In most of the large companies, work in the office has restarted in various phases, and now 70 percent of workers have returned to the office on average, while the other 30 percent are still working from home, Zoltán Kalmár, founder of the Office of the Year Award said in an interview given to növekedés.hu about the impact of the pandemic on the office market.
As a result of the second wave of the epidemic, many companies have an increasing number of workers who are working from home. What is the occupancy rate of offices now and what proportion of employees are in home office?
It greatly depends on the profile of the company. The vast majority of IT or software developer companies, for example, can operate from home office with the same efficiency, sometimes even more efficiently, but there are companies that have almost fully returned to the offices, of course after implementing health and safety regulations. Large multinational companies have started to resume office work in various phases, which means that 0, 30, 70, or 100 percent of the workforce is present in the office.
The number of employees working in the office depends on which phase the company is in, but most big companies are currently in the 70 percent phase.
The other system frequently used by companies is the week A / week B division, which means that 50 percent of the workforce goes into the office one week and the other 50 percent the other week, so everybody works remotely every second week: from home, cafes or shared offices.
What are the current trends in the office market in the wake of the epidemic?
The need for home office is an absolutely dominant trend, but apart from that, the epidemic has already changed, or will change many other things in the future. It is clear that the office as such is needed in most places; online conference solutions cannot reach the same effect and personal involvement as face-to-face meetings and conversations.
So-called corporate coworking or shared offices may start to grow in the future, especially where the rate of remote work is high (3-4 days a week), as in these cases there is more need for social interactions, spontaneous meetings and alternative workspaces.
How many empty offices are there in the market now? How does the current situation affect rental prices?
In the office market there are typically 3-5 year contracts, so the current situation only has a limited impact in the short term. Several companies are trying to renegotiate their contracts, they will downsize their office space in the future, or simply give up plans for expansion, but, at the same time, there are businesses that will expand, as there are not only losers, but also winners of the current transformation.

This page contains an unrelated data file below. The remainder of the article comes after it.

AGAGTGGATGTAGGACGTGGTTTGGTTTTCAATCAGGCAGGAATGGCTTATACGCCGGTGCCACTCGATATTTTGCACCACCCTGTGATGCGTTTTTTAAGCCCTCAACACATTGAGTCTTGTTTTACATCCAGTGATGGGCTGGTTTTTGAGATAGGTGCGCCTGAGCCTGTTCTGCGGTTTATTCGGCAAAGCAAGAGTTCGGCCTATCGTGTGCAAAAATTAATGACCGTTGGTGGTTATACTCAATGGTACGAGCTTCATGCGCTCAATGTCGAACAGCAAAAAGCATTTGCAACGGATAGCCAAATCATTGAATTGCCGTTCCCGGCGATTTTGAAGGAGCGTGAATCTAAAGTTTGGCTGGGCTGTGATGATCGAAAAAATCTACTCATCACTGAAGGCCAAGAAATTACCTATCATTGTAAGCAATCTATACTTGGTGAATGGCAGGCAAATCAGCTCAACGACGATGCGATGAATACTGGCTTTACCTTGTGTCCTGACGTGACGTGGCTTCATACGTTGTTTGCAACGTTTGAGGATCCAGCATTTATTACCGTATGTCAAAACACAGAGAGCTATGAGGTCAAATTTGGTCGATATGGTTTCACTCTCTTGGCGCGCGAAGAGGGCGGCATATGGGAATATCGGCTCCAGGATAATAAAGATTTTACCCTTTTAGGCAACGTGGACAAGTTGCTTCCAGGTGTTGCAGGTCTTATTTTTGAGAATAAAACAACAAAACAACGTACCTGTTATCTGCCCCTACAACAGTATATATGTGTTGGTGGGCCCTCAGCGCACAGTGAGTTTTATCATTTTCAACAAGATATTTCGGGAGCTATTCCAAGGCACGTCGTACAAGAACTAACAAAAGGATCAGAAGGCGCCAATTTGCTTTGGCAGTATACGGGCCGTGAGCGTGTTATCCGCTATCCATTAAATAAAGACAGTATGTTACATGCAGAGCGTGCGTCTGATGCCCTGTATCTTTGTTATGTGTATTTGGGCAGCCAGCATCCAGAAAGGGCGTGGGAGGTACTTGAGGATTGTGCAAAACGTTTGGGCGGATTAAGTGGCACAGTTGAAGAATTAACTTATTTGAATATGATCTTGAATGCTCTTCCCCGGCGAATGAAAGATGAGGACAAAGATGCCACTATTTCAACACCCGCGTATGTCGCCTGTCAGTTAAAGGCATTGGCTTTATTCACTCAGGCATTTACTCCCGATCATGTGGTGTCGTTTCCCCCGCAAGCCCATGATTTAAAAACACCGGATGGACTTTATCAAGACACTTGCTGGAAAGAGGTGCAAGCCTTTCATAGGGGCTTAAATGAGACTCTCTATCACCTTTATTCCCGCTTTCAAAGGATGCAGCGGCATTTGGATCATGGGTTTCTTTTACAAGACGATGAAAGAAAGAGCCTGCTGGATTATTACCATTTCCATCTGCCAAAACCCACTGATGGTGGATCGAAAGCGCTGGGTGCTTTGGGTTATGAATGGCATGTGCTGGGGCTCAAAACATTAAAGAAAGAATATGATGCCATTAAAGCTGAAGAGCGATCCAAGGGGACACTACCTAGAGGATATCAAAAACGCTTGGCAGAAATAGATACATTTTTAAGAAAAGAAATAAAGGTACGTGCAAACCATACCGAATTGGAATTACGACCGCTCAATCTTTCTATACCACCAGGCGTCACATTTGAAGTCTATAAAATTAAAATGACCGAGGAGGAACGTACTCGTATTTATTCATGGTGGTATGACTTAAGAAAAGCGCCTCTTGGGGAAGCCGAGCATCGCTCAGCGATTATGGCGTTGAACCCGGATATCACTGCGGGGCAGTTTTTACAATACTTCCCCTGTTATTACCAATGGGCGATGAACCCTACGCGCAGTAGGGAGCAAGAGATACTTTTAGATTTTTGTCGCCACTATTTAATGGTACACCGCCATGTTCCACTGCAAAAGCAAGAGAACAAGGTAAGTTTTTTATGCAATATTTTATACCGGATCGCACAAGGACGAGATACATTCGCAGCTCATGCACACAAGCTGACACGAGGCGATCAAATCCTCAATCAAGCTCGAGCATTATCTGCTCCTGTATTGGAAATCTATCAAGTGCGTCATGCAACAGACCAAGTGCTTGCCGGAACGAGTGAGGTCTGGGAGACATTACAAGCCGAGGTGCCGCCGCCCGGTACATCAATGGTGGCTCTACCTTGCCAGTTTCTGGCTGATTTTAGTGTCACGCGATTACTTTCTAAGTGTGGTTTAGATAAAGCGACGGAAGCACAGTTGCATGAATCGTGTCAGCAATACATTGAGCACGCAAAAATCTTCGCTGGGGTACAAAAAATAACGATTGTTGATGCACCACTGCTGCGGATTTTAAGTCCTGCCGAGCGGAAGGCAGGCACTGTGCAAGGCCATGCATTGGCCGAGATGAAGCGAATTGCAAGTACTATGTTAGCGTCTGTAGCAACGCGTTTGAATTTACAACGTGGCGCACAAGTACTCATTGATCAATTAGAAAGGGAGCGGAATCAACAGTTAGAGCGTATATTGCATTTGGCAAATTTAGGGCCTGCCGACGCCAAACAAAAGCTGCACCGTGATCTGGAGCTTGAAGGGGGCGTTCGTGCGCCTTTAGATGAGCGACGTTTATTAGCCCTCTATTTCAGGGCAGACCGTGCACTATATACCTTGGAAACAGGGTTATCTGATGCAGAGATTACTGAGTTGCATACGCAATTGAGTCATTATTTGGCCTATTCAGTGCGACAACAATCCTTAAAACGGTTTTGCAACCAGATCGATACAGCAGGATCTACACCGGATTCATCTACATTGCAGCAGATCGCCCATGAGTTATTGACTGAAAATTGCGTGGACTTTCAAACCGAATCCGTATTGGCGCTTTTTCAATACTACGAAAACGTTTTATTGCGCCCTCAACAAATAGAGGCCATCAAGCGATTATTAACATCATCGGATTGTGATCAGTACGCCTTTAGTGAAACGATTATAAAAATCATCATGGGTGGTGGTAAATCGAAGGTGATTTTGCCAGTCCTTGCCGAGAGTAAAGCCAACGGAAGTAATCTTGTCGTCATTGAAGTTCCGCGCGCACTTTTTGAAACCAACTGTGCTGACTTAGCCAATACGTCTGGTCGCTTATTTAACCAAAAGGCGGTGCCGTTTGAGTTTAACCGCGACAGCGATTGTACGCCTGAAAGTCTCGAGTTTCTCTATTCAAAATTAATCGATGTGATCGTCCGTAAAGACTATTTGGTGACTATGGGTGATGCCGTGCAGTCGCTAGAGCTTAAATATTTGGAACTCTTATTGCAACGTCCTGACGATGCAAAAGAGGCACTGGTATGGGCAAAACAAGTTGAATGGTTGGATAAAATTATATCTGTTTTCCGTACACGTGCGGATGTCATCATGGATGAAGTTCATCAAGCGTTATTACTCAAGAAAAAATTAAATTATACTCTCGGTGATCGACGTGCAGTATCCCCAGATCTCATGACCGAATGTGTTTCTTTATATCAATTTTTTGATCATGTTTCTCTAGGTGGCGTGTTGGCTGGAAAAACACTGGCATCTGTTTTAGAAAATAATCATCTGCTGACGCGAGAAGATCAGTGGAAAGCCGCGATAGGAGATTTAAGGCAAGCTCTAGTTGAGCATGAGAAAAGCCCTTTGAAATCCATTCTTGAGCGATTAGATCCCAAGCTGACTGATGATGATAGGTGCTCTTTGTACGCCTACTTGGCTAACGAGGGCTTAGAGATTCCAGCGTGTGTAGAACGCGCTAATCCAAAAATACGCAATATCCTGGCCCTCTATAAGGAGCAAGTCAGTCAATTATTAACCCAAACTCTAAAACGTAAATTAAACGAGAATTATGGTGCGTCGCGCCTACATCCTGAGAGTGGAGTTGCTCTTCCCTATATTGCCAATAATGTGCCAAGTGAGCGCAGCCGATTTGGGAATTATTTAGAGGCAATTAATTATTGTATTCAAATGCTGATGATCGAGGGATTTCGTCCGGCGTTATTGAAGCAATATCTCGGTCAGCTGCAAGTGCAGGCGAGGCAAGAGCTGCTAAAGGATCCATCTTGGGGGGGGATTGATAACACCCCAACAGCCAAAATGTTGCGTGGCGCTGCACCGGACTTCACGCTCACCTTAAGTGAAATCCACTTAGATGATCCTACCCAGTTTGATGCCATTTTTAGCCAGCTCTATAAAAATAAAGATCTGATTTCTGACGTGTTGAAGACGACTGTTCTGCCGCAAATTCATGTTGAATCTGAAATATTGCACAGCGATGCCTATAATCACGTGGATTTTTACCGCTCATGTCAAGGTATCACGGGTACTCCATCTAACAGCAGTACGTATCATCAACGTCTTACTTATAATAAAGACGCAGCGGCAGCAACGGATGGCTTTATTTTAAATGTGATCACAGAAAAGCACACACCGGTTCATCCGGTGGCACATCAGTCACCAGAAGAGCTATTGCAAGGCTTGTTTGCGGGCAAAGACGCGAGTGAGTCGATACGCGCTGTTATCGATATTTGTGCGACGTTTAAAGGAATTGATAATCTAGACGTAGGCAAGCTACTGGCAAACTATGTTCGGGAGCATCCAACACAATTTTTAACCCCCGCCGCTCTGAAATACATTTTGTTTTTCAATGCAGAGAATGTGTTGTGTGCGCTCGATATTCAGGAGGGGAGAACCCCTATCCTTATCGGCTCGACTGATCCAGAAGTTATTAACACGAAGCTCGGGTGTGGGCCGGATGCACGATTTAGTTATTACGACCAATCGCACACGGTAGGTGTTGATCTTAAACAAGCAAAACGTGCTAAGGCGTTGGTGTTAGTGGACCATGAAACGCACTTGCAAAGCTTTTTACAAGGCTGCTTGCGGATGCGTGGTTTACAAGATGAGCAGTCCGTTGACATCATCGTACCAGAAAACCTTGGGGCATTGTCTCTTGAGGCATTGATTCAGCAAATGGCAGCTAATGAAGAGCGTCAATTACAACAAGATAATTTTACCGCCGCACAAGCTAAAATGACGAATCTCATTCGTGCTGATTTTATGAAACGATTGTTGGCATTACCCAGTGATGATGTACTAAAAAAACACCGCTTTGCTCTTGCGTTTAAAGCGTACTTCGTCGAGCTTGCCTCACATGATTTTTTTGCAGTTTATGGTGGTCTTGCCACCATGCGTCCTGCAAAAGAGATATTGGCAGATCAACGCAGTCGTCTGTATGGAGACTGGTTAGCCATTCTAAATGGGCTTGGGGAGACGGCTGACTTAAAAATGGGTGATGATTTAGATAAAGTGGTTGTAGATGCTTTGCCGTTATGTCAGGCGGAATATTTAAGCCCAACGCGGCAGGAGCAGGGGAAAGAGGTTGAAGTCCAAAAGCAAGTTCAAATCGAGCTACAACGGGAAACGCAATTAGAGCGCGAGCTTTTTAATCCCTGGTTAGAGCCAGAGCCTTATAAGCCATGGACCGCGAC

The office market is not very flexible. During the previous crisis, for example, almost 300,000 square metres of new office space entered the market even in 2010.
Most of the new office buildings to be completed in the near future already have pre-lease agreements, and high quality modern offices are still needed. We can see that in the case of office buildings that are being designed now or those which are already under construction, new hygiene and technology solutions are being added, so, non-contact office buildings, thermal gates and voice-controlled elevators have started to gain ground.
How typical is it that existing offices are being reorganized due to safety regulations?
All companies responded to the virus situation and introduced various measures. Facility operators have started controlling the entrance to some office buildings by measuring body temperature. Disinfectants are now available for employees for free in most offices, and facemasks have been made mandatory or highly recommended in many places. We have also seen creative solutions such as carpets with “road signs” showing people which direction to follow, indicating disinfection points and how to keep safe distances.
In offices where people used to sit too close to each other, only every second workstation is being used now.
Plexiglass screens have been installed in almost all customer service desks, and also the use of facemasks has been made compulsory.
To what extent have open offices lost popularity now?
I do not think open offices will cease to exist in the near future. Providing a separate room for every employee would mean that the cost of office space per employee becomes much higher. In addition, in many cases there is a need for communication or brief exchanges between team members and people are more prepared to keep bigger distances from each other than become estranged.
Companies only took these measures in response to an extraordinary situation, but when the epidemic subsides, we expect face-to-face human communication to prevail again, so offices will need to act quickly in order to follow these new office trends.